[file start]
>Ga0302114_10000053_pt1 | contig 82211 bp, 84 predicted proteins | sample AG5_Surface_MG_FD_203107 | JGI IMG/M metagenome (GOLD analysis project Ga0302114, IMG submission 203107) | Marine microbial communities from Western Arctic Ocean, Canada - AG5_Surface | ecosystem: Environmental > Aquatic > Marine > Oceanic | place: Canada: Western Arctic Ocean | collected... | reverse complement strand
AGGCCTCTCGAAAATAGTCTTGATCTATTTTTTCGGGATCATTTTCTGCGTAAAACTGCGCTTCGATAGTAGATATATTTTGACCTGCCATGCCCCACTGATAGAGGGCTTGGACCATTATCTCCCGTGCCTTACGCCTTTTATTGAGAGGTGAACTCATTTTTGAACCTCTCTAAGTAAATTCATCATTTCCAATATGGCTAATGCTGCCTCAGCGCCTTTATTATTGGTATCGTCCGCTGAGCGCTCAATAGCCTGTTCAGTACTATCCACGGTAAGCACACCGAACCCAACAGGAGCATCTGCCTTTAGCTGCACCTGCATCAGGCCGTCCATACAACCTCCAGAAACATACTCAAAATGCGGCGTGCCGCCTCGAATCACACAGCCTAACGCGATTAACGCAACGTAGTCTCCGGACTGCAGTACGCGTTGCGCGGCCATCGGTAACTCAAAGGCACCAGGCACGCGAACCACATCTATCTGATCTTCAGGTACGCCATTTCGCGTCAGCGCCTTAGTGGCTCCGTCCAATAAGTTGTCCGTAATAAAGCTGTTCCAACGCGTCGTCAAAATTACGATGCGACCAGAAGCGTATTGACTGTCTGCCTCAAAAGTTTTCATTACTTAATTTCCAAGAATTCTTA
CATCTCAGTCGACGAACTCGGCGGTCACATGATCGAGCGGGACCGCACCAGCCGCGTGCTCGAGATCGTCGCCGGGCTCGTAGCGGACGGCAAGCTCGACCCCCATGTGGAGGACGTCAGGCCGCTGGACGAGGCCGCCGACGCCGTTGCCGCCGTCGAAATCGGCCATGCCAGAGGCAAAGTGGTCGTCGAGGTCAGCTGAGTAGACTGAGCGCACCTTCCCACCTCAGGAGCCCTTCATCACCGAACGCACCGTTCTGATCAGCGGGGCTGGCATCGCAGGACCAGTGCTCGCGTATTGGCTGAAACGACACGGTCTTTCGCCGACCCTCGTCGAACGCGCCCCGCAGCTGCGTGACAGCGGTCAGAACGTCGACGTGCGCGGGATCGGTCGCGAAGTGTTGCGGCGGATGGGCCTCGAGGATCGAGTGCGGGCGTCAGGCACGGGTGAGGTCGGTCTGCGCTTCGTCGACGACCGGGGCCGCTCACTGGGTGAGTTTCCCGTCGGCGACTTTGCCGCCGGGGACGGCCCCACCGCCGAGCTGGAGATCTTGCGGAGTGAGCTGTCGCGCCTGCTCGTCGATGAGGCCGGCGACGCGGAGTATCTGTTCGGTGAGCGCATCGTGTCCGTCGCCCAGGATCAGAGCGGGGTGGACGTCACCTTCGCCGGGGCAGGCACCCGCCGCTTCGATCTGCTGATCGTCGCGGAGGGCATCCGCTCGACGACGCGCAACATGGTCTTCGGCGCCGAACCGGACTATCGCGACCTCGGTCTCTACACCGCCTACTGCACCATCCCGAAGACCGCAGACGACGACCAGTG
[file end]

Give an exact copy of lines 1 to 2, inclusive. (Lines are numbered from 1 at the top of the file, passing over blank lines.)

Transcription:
>Ga0302114_10000053_pt1 | contig 82211 bp, 84 predicted proteins | sample AG5_Surface_MG_FD_203107 | JGI IMG/M metagenome (GOLD analysis project Ga0302114, IMG submission 203107) | Marine microbial communities from Western Arctic Ocean, Canada - AG5_Surface | ecosystem: Environmental > Aquatic > Marine > Oceanic | place: Canada: Western Arctic Ocean | collected... | reverse complement strand
AGGCCTCTCGAAAATAGTCTTGATCTATTTTTTCGGGATCATTTTCTGCGTAAAACTGCGCTTCGATAGTAGATATATTTTGACCTGCCATGCCCCACTGATAGAGGGCTTGGACCATTATCTCCCGTGCCTTACGCCTTTTATTGAGAGGTGAACTCATTTTTGAACCTCTCTAAGTAAATTCATCATTTCCAATATGGCTAATGCTGCCTCAGCGCCTTTATTATTGGTATCGTCCGCTGAGCGCTCAATAGCCTGTTCAGTACTATCCACGGTAAGCACACCGAACCCAACAGGAGCATCTGCCTTTAGCTGCACCTGCATCAGGCCGTCCATACAACCTCCAGAAACATACTCAAAATGCGGCGTGCCGCCTCGAATCACACAGCCTAACGCGATTAACGCAACGTAGTCTCCGGACTGCAGTACGCGTTGCGCGGCCATCGGTAACTCAAAGGCACCAGGCACGCGAACCACATCTATCTGATCTTCAGGTACGCCATTTCGCGTCAGCGCCTTAGTGGCTCCGTCCAATAAGTTGTCCGTAATAAAGCTGTTCCAACGCGTCGTCAAAATTACGATGCGACCAGAAGCGTATTGACTGTCTGCCTCAAAAGTTTTCATTACTTAATTTCCAAGAATTCTTA